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  • Run Capacitor Blues

    It's late on Friday. The weekend is about to begin. You are on your last "No Cooling" call of the day. You're way out in BFE. You get there and the condenser fan is running, but there is no audible compressor. Pull the disconnect, get your hand to the compressor shell, and it's hotter than Jenna Jameson. Get a water hose, cool down the compressor, drink a glass of tea, internal overload resets, and you fire it back up. Compressor hums (maybe because it don't know the words) but will not start. You check the run capacitor and determine it to be faulty. It is a 35 MFD @ 440 V single run cap. You go to the van, look in every bin and you don't have such a beast, but you do have a five gallon bucket full of old run caps that you've pulled off of old equipment that was replaced. You keep these with you for emergency purposes. Kinda like right now. Considering the rules of capacitance, you need to pick out the correct combination of capacitors that would get your compressor up and running, and make the customer happy until you can get back out there and install the correct one.

    A. 25 MFD @ 440 V + 10 MFD @ 370 V WIRED IN PARALLEL
    B. 15 MFD @ 440 V + 20 MFD @ 440 V WIRED IN SERIES
    C. 20 MFD @ 440 V + 20 MFD @ 440 V WIRED IN PARALLEL
    D. 30 MFD @ 600 V + 5 MFD @ 440 V WIRED IN PARALLEL

    Winner buys the next round and posts the next question.

  • #2
    Re: Run Capacitor Blues

    b
    sigpic

    Comment


    • #3
      Re: Run Capacitor Blues

      I also agree B. Buy all in one capacitors and you won't have that problem anymore.
      Buy cheap, buy twice.

      Comment


      • #4
        Re: Run Capacitor Blues

        The correct answer is D. Resistors add up in series. Capacitors add up in parallel.

        Comment


        • #5
          Re: Run Capacitor Blues

          I agree with answer D being correct. JONESY hands the thread to the winner. I really think that's IovetheUSA.

          If you were to connect resistors in parallel you need to follow the "Product Over Sum" rule.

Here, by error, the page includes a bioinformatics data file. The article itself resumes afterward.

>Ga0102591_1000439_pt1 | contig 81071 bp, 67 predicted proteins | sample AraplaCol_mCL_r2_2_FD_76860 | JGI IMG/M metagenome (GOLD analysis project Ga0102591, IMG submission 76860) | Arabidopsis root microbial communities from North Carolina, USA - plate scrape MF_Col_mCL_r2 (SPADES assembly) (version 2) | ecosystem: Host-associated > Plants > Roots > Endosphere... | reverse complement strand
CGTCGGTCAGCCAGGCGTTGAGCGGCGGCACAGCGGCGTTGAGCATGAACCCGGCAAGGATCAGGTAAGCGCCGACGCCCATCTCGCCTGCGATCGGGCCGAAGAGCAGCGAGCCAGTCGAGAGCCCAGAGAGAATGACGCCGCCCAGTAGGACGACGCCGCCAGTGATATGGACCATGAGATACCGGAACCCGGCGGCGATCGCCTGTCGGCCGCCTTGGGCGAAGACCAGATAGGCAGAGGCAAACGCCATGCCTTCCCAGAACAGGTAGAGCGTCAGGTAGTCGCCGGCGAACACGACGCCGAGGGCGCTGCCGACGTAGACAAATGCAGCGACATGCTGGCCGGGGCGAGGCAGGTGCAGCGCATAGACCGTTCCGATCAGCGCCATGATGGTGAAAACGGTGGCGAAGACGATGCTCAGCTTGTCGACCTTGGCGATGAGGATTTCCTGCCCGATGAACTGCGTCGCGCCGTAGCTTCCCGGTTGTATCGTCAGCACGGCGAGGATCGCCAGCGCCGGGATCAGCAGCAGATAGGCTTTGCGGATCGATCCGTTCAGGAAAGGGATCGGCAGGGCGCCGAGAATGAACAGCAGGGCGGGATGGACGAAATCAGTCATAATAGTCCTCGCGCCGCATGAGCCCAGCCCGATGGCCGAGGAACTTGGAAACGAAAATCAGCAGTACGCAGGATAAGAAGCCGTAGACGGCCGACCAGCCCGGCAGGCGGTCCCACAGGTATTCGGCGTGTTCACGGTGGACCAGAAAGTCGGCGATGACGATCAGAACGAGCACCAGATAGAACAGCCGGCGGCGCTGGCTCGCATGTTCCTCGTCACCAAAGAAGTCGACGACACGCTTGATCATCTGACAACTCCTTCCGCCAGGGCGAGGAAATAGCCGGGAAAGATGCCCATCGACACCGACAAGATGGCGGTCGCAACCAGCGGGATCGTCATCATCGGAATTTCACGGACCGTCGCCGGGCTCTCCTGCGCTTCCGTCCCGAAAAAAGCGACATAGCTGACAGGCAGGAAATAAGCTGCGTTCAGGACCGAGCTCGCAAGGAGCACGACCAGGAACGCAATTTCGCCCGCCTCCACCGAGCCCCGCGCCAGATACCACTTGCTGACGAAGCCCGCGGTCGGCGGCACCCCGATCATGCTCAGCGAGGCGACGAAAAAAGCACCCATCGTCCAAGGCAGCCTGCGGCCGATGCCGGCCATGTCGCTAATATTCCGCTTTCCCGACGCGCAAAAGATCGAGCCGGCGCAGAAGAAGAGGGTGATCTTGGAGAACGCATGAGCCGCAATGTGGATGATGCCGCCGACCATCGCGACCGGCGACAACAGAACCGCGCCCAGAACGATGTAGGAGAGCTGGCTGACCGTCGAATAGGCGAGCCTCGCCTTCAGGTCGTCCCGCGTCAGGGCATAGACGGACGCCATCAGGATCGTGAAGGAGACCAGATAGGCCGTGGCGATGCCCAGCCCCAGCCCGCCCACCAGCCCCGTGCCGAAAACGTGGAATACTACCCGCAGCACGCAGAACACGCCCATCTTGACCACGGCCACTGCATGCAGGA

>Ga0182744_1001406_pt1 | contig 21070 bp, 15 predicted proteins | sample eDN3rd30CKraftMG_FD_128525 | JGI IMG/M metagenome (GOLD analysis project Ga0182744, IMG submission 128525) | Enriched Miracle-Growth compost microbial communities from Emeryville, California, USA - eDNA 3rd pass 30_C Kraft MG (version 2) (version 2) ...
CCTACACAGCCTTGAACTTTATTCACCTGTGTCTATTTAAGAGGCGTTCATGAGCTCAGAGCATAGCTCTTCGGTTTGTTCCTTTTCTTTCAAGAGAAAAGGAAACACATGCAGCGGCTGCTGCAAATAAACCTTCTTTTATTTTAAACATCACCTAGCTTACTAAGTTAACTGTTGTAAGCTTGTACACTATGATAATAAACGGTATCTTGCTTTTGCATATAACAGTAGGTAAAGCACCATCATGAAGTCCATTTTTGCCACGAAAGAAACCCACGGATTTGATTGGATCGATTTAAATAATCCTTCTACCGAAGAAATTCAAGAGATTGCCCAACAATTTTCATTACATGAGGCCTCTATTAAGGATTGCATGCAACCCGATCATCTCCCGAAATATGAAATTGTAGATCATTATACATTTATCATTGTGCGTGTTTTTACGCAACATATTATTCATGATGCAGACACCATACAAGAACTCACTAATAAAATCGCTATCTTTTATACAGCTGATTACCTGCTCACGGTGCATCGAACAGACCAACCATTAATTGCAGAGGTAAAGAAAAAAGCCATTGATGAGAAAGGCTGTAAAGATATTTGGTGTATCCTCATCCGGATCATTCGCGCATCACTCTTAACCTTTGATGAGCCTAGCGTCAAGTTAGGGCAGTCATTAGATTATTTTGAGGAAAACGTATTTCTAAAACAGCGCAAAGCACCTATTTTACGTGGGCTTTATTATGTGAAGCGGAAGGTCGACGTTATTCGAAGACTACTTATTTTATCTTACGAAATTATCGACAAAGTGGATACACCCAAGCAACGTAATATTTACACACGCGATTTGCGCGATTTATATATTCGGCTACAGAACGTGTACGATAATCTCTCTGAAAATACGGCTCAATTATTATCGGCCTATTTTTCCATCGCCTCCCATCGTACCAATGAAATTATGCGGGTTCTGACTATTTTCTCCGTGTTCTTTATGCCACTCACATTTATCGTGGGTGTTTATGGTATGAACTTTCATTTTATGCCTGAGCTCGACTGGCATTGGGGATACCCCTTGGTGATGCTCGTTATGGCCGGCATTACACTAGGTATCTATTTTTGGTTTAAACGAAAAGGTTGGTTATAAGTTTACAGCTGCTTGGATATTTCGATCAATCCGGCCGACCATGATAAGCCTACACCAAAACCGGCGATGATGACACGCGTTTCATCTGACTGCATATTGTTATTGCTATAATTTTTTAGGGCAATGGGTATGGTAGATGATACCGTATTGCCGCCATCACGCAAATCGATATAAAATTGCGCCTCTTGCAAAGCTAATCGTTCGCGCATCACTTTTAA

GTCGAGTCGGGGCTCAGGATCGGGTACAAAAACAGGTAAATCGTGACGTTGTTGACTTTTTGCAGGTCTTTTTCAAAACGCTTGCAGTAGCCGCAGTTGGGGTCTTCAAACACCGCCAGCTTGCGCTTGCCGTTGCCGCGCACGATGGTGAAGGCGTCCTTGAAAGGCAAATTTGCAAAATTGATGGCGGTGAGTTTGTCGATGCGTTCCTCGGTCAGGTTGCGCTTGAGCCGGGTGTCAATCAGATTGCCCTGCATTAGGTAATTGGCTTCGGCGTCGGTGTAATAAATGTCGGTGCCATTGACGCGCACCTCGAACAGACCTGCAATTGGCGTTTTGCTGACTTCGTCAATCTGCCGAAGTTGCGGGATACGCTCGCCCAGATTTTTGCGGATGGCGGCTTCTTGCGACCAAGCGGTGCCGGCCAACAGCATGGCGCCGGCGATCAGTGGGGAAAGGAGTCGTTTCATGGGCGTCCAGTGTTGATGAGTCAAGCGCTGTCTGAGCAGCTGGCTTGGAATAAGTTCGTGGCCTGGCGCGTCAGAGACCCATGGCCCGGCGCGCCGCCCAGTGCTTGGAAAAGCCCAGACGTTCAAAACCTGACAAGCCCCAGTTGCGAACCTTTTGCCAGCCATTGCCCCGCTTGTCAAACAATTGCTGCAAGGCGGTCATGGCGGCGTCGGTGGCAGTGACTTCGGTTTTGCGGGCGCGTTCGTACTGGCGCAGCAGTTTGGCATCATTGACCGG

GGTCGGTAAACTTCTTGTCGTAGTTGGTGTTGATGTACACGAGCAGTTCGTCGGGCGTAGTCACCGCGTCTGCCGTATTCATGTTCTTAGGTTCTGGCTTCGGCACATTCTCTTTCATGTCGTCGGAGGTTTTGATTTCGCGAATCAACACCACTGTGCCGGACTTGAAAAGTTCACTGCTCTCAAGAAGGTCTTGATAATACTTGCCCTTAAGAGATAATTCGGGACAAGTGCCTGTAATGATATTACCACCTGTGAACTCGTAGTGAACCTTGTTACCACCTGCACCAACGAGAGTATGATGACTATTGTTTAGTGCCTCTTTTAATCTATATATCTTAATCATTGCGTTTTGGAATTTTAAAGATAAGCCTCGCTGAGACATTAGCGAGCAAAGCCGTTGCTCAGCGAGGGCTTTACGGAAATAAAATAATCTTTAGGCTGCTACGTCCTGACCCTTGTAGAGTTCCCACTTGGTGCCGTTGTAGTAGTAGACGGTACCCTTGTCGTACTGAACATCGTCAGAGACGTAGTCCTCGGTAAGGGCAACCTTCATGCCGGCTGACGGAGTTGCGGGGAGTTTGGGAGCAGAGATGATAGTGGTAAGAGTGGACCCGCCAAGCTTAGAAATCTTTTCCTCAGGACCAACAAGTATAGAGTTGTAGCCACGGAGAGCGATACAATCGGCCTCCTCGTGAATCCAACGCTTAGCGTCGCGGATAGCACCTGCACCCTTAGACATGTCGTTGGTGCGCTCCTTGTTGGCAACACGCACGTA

Last edited by Old Grunter; 08-10-2008, 01:14 PM.

          Comment


          • #6
            Re: Run Capacitor Blues

            The answer is D, and yes, the gold medal goes to Ilovetheusa. MFD adds up in parallel, Voltage adds up in series. I like Bud Light, but since you're buyin' - let's make it a Heineken.

            Later, Jonesy

            Comment


            • #7
              Re: Run Capacitor Blues

              D is the best answer but C would also do in a pinch, A would be better than C on a 240 V compressor. B is the only one that would not work at all due to the 8.6 MFD combined capacitance

              Comment


              • #8
                Re: Run Capacitor Blues

                Thanks for the question, learned something new.
                Buy cheap, buy twice.

                Comment


                • #9
                  Re: Run Capacitor Blues

                  Originally posted by JONESY View Post
                  It's late on Friday. The weekend is about to begin. You are on your last "No Cooling" call of the day. You're way out in BFE. You get there and the condenser fan is running, but there is no audible compressor. Pull the disconnect, get your hand to the compressor shell, and it's hotter than Jenna Jameson. Get a water hose, cool down the compressor, drink a glass of tea, internal overload resets, and you fire it back up. Compressor hums (maybe because it don't know the words) but will not start. You check the run capacitor and determine it to be faulty. It is a 35 MFD @ 440 V single run cap. You go to the van, look in every bin and you don't have such a beast, but you do have a five gallon bucket full of old run caps that you've pulled off of old equipment that was replaced. You keep these with you for emergency purposes. Kinda like right now. Considering the rules of capacitance, you need to pick out the correct combination of capacitors that would get your compressor up and running, and make the customer happy until you can get back out there and install the correct one.